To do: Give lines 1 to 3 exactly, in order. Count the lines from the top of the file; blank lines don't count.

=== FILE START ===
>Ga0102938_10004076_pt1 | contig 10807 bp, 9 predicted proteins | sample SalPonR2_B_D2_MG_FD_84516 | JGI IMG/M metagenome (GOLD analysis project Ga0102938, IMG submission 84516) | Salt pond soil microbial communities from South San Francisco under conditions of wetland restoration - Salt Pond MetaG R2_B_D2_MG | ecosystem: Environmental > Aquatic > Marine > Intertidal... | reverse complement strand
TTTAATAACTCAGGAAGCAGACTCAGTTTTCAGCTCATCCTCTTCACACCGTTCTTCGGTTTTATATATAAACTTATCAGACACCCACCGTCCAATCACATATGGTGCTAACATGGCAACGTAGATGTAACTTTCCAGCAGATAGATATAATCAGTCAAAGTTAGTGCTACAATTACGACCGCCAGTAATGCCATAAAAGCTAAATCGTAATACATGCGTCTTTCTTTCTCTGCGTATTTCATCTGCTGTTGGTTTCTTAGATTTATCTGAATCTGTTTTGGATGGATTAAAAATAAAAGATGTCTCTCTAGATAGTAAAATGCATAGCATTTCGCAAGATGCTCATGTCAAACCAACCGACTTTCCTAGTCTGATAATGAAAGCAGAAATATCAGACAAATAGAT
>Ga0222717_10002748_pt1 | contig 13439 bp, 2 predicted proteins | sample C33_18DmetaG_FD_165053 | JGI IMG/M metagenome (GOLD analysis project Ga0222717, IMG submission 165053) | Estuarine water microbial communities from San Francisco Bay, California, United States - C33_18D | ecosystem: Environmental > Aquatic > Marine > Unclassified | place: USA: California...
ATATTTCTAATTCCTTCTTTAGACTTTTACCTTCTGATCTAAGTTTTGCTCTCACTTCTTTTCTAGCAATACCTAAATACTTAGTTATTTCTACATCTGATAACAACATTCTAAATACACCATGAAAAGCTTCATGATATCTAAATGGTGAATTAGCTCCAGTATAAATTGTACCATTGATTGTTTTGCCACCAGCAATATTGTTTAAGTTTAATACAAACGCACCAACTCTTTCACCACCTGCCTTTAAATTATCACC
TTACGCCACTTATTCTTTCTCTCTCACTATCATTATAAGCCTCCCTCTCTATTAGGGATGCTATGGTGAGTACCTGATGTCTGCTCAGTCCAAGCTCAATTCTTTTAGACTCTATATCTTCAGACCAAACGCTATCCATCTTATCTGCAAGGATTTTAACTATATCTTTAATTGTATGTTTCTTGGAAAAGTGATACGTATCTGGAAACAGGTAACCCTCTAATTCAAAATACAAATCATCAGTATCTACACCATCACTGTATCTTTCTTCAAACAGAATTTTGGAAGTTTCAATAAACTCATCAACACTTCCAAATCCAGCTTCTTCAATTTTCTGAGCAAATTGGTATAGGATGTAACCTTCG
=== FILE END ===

>Ga0102938_10004076_pt1 | contig 10807 bp, 9 predicted proteins | sample SalPonR2_B_D2_MG_FD_84516 | JGI IMG/M metagenome (GOLD analysis project Ga0102938, IMG submission 84516) | Salt pond soil microbial communities from South San Francisco under conditions of wetland restoration - Salt Pond MetaG R2_B_D2_MG | ecosystem: Environmental > Aquatic > Marine > Intertidal... | reverse complement strand
TTTAATAACTCAGGAAGCAGACTCAGTTTTCAGCTCATCCTCTTCACACCGTTCTTCGGTTTTATATATAAACTTATCAGACACCCACCGTCCAATCACATATGGTGCTAACATGGCAACGTAGATGTAACTTTCCAGCAGATAGATATAATCAGTCAAAGTTAGTGCTACAATTACGACCGCCAGTAATGCCATAAAAGCTAAATCGTAATACATGCGTCTTTCTTTCTCTGCGTATTTCATCTGCTGTTGGTTTCTTAGATTTATCTGAATCTGTTTTGGATGGATTAAAAATAAAAGATGTCTCTCTAGATAGTAAAATGCATAGCATTTCGCAAGATGCTCATGTCAAACCAACCGACTTTCCTAGTCTGATAATGAAAGCAGAAATATCAGACAAATAGAT
>Ga0222717_10002748_pt1 | contig 13439 bp, 2 predicted proteins | sample C33_18DmetaG_FD_165053 | JGI IMG/M metagenome (GOLD analysis project Ga0222717, IMG submission 165053) | Estuarine water microbial communities from San Francisco Bay, California, United States - C33_18D | ecosystem: Environmental > Aquatic > Marine > Unclassified | place: USA: California...